The main lesson Goldner draws from the anarchists in the Spanish Revolution is the need for radicals “to think more concretely about what to do in the immediate aftermath of a successful revolutionary takeover….[to devote] serious energy to outlining a concrete transition out of capitalism.” (149)
Discussing the Bolivian revolution of 1952, Goldner shows how the Trotskyists made the same sort of errors as the anarchists had in Spain. There was a revolutionary situation, where the Trotskyists for once had a large influence among the rebellious (and armed) working class. Instead of advocating independent power to the mass workers’ organizations, the Trotskyists gave support to radical (bourgeois) nationalists, claiming that they were really on the road to socialism (although, Goldner demonstrates, the nationalists had fascist influences in their formation). “The Trotskyist POR…ended up providing a far-left cover for the establishment of the new [bourgeois] state.” (214) Eventually, the Trotskyists were no longer useful to the nationalists and were repressed (the classical “squeezed lemon” process). The regime swung to the right. This was another illustration of the “methodology” of radicals tailing “progressive’ movements and governments strictly committed to the … nation-state [and] capitalism,” as I quoted in the first paragraph.
Anti-Imperialism? Anti-Capitalism? National Liberation?
I find Goldner’s opinions on “anti-imperialism” and national liberation to be unclear. He is correct in rejecting the left program which substitutes national struggles for class struggles, which ignores class (and other) conflicts within oppressed nations, and which spreads illusions about the “socialist” nature of nationalist and Stalinist rulers. But it is unclear whether he regards national oppression as a real issue for millions of workers and peasants. If we recognize this as a real concern, then libertarian socialists can be in solidarity with the people of oppressed nations, while opposing their nationalist would-be rulers. It becomes possible to advocate national liberation through social revolution and to propose a class struggle road to national freedom.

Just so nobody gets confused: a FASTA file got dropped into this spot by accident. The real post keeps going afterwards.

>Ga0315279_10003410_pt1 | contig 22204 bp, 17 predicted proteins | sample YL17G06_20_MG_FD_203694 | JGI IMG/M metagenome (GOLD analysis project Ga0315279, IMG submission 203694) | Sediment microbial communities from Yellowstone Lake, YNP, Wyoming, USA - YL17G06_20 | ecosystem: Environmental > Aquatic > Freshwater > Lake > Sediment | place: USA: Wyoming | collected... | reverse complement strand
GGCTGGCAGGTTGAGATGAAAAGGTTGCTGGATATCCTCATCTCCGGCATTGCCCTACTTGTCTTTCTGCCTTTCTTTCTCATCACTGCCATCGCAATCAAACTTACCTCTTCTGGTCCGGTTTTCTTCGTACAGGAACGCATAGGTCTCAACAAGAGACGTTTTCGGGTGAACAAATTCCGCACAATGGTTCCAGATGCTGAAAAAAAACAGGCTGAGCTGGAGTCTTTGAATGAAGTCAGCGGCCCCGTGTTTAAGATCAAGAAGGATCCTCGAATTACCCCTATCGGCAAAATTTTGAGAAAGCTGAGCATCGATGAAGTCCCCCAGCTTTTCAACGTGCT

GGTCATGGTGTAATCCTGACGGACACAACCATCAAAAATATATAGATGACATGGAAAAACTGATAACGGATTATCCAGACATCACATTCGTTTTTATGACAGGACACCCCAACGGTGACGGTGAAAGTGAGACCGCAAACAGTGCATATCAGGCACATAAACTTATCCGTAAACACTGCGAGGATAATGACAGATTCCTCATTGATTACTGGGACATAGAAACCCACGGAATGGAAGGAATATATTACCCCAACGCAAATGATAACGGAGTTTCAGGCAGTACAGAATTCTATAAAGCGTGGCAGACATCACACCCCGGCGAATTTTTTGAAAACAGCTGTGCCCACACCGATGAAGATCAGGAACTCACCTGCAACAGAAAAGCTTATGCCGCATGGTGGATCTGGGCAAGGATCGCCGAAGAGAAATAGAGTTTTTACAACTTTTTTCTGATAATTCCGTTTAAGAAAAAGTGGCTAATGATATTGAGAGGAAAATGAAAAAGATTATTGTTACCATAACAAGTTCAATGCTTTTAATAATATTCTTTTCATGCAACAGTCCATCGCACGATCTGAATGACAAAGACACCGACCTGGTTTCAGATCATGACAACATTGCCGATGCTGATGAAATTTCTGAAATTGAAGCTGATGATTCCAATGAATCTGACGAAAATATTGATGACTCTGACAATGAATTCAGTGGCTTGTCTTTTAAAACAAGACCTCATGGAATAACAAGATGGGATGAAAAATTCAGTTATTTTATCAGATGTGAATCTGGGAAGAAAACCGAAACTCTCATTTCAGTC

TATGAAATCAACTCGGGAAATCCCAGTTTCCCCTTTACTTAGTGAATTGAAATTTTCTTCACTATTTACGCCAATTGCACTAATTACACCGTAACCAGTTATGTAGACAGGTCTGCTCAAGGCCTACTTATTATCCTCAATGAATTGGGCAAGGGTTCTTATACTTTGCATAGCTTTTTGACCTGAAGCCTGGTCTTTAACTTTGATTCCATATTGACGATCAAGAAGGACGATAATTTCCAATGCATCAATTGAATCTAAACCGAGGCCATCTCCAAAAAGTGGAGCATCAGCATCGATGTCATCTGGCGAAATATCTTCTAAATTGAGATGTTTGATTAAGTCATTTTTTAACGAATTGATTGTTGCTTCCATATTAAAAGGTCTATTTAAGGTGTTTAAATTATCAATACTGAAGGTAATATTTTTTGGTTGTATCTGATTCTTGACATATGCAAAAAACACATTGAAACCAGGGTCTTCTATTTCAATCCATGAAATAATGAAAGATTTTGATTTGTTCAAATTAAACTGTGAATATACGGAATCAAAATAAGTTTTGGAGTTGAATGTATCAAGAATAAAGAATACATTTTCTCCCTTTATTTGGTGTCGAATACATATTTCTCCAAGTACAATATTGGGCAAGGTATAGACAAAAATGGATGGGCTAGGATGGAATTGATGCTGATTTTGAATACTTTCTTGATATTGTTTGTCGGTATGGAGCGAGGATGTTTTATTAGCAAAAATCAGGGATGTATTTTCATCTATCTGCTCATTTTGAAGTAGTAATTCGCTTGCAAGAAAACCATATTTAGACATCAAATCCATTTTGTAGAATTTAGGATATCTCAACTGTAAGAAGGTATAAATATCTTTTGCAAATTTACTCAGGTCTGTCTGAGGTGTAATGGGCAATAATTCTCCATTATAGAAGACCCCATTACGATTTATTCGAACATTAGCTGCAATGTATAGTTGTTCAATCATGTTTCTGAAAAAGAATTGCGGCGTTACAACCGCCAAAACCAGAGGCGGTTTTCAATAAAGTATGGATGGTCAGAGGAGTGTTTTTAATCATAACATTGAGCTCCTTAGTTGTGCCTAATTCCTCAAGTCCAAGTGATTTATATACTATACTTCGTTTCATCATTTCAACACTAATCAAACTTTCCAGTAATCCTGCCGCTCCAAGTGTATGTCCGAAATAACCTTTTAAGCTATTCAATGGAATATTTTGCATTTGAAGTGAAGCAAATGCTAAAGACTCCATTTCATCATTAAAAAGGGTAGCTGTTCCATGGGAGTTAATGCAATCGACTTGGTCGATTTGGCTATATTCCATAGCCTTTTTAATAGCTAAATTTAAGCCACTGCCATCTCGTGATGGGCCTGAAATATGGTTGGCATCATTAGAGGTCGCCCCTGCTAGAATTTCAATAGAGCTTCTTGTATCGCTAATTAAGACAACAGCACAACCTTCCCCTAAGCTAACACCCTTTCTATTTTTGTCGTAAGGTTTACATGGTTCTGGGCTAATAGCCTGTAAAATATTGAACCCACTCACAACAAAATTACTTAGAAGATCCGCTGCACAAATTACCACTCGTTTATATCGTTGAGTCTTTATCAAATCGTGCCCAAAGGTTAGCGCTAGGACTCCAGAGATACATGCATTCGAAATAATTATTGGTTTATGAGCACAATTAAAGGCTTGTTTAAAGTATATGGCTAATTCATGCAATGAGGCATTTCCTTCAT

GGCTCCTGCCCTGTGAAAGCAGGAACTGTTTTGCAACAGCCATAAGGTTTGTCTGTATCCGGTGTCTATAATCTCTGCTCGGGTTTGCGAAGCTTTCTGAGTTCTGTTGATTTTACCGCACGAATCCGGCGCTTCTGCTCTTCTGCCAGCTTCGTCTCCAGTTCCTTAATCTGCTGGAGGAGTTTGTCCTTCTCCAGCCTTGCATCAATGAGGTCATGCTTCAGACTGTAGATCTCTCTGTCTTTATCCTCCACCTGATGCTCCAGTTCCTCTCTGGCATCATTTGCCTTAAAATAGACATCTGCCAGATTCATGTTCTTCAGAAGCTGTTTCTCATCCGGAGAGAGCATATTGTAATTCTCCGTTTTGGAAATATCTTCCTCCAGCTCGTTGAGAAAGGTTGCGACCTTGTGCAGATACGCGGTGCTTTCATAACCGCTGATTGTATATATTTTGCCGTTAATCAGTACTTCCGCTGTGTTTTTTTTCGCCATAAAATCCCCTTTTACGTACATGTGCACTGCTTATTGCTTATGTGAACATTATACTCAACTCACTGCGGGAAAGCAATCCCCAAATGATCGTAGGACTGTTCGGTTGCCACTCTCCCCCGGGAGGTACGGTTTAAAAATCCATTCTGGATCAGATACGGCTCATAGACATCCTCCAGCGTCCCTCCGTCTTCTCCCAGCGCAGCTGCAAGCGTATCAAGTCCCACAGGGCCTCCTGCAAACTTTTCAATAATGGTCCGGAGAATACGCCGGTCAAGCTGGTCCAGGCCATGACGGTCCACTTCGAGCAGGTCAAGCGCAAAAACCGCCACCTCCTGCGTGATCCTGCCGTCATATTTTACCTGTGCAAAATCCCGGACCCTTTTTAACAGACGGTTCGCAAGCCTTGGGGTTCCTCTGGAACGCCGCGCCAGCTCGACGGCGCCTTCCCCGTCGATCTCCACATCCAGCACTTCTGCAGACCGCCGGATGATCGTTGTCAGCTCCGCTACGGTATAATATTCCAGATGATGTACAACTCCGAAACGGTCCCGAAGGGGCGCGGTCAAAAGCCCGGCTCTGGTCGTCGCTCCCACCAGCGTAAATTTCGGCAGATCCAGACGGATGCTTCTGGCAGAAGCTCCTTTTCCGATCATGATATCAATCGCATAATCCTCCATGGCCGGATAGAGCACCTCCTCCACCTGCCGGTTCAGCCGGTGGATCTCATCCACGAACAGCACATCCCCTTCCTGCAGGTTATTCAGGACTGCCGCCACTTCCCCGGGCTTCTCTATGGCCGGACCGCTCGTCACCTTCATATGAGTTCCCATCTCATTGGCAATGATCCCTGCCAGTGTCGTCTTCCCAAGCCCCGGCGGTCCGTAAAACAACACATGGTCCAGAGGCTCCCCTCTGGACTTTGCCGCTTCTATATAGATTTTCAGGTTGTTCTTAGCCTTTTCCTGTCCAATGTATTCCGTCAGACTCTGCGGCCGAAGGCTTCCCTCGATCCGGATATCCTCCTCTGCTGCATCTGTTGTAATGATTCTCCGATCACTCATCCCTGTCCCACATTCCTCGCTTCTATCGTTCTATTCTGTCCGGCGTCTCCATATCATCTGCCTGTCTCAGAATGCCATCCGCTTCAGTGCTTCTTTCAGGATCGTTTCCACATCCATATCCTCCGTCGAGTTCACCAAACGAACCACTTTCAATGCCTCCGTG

This would seem to be consistent with Goldner’s agreement with Lenin’s WITBD? strategy of revolutionary working class support for all democratic struggles, as well as Goldner’s expressed agreement with Trotsky’s theory of “permanent revolution.” He specifically condemns the Popular Front government in the Spanish civil war for “the failure of the Republic to offer independence or even autonomy to Spanish Morocco (…) which could have had the potential of undercutting Franco’s rearguard, his base of operations, and, in the Moroccan legionaries, an important source of his best troops. “ (129) That is, the liberal-socialist-Stalinist-anarchist coalition failed to adopt anti-imperialist policies (due to Spain’s imperialism and its attempted alliance with French and British imperialism).
This is a fascinating book, with detailed analyses of revolutionary turning points in world history. Loren Goldner’s discussion of these events and the issues which arise from them is important and useful for anti-authoritarian revolutionaries to consider.
Guillamon, Agustin (1996). The Friends of Durruti Group: 1937—1939. (Trans.: Paul Sharkey). San Francisco: AK Press.
Goldner, Loren (2017). Revolution, Defeat, and Theoretical Underdevelopment: Russia, Turkey, Spain, Bolivia. Chicago: Haymarket Books.
Pinta, Saku (2017). “Council Communist Perspectives on the Spanish Civil War and Revolution, 1936—1939.” In Libertarian Socialism; Politics in Black and Red. (Ed.: Alex Pritchard, Ruth Kinna, Saku Pinta, & David Berry.) Oakland CA: PM Press. Pp. 116—142.
Sirianni, Carmen (1982). Workers Control and Socialist Democracy: The Soviet Experience. London: Verso.
Taber, Ron (1988). A Look at Leninism. NY: Aspect Foundation.